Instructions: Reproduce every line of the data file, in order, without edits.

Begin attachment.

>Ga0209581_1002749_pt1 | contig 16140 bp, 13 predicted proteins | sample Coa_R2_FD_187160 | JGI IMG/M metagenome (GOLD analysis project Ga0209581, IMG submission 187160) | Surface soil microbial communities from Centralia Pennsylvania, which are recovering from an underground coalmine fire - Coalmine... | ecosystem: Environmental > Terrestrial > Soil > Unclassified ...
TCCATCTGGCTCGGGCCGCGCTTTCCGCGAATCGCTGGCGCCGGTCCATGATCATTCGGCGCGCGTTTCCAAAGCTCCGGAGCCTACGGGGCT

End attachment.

>Ga0209581_1002749_pt1 | contig 16140 bp, 13 predicted proteins | sample Coa_R2_FD_187160 | JGI IMG/M metagenome (GOLD analysis project Ga0209581, IMG submission 187160) | Surface soil microbial communities from Centralia Pennsylvania, which are recovering from an underground coalmine fire - Coalmine... | ecosystem: Environmental > Terrestrial > Soil > Unclassified ...
TCCATCTGGCTCGGGCCGCGCTTTCCGCGAATCGCTGGCGCCGGTCCATGATCATTCGGCGCGCGTTTCCAAAGCTCCGGAGCCTACGGGGCT